An experience of Lucian Patois

The Lucians enthralled with their dances and, despite befuddling the hapless English-only speakers in the crowd with patois, entertained by showing off their strain of French Creole lifestyle.

Bone-defying dance
A St Lucian musician with Chak-Chak

When the St Lucian cultural performers took to the stage in the car park of the Lloyd Erskine Sandiford Centre after the Barbadians had done their thing, a reasonable expectation of the crowd was another artistic exhibition orated with an English base. However, it became an instant experience of patois immersion accompanied by dances to music that infected the audience.

The St Lucian music night of CARIFESTA XIII represented an opportunity for the Lucians to give the un-initiated English-struck a view of another pattern that makes up the Caribbean cultural mosaic.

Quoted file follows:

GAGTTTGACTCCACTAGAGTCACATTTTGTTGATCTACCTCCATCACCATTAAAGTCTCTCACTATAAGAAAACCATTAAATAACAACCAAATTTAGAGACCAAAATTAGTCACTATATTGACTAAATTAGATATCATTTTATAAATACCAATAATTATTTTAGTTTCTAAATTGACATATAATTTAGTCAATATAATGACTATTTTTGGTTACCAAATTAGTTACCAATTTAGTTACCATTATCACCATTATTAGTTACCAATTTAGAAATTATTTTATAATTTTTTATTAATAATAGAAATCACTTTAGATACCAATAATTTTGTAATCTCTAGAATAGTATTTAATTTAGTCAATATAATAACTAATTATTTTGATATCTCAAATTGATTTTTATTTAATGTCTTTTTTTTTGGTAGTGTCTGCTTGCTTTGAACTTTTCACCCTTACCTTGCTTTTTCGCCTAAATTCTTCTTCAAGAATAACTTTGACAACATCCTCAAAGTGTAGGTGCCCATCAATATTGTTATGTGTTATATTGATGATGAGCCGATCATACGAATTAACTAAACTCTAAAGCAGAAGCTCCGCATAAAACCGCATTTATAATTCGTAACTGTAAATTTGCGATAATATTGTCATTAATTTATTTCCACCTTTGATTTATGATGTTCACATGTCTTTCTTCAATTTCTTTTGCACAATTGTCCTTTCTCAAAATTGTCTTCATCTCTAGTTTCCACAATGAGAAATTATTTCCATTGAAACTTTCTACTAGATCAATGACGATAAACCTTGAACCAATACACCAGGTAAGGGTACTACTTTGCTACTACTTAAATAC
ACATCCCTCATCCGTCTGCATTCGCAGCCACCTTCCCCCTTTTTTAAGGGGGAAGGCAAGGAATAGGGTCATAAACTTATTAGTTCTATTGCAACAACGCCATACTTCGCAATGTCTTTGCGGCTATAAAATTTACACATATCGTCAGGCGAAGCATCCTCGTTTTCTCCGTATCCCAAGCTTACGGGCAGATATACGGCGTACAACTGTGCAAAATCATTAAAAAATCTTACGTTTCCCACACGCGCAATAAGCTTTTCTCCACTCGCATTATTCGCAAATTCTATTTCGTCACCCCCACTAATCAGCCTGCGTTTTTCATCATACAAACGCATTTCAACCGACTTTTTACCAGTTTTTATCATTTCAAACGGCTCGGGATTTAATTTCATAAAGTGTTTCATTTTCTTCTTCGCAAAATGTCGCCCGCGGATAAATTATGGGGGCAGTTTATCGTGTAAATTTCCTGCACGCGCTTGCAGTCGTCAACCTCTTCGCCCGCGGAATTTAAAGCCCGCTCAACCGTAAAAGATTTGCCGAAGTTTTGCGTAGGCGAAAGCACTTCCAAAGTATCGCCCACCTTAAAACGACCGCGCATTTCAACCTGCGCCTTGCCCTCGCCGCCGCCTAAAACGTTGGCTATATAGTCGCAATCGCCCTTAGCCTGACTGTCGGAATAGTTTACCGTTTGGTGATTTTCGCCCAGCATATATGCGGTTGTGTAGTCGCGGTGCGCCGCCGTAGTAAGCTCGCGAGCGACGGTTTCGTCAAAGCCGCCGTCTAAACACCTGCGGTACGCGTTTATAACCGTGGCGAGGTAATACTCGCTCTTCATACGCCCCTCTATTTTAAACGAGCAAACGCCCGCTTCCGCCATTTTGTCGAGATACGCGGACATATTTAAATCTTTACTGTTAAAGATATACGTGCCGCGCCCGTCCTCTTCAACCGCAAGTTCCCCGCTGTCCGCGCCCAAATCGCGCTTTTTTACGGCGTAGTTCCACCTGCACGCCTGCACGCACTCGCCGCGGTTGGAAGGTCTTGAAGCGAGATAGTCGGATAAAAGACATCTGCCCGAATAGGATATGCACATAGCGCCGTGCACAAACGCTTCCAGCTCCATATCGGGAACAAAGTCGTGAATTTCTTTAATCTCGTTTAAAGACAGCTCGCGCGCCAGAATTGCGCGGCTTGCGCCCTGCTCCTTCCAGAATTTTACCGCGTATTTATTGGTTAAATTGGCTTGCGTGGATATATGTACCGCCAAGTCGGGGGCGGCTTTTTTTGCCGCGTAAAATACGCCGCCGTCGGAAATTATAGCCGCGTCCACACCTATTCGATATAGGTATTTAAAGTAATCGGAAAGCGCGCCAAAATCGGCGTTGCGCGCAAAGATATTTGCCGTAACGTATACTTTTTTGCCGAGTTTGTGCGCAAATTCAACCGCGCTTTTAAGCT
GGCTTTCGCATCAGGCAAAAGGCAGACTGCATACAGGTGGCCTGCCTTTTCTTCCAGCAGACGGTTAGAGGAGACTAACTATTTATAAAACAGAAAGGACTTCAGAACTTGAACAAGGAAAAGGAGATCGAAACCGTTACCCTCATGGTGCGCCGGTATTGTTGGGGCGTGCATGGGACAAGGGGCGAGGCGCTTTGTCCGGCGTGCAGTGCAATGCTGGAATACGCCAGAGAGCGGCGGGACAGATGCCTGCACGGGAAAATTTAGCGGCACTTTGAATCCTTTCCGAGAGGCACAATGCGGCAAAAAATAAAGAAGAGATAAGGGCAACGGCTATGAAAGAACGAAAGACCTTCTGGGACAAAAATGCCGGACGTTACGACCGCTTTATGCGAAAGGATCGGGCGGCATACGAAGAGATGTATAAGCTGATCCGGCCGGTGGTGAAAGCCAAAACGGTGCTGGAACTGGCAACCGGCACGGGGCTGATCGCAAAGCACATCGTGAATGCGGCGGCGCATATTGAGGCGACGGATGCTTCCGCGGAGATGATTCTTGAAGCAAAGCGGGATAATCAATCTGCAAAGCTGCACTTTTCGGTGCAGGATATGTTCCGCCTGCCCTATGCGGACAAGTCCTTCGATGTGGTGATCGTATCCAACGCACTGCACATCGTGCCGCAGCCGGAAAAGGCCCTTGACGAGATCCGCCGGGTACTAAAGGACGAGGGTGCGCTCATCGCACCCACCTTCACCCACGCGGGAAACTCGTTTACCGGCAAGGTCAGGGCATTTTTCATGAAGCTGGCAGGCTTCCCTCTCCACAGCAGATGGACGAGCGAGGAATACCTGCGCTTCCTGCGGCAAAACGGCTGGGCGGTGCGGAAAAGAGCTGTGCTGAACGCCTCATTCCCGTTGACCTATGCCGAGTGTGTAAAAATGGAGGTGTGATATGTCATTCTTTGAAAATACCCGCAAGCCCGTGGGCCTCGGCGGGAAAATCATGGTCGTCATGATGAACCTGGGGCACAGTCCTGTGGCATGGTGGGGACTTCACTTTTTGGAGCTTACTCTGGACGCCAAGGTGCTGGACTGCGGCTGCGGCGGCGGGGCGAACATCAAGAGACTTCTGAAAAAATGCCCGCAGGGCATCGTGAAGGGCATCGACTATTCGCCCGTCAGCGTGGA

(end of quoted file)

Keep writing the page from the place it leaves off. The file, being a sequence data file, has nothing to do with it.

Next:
The people of St Lucia, along with those of other islands in the Lesser Antilles, lay claim to being the region’s authentic speakers of Patois, a mixture of language containing its own rules of grammar and taken from French colonisers, that of slaves brought to these islands from Africa, and the Carib people who were met there.

The Lucians danced and sang to back-up music of cuatro, rattle, and chak-chak players. There was the ‘Bele’ performance which is academically listed as a “a form of Creole song and couple dance, performed one couple with a leader and chorus. They are performed in several context, most notably at wakes”.

The enthralling aspect of this dance was the smooth morphing from a group of persons going in a circle into a number of couples doing what appeared to the English-oriented waltz.

Then there was the quadrille dance in which individuals within a ring of dancers took turns in showing off their fertility in a series of bone-defying gyrations.

Source: by George Alleyne

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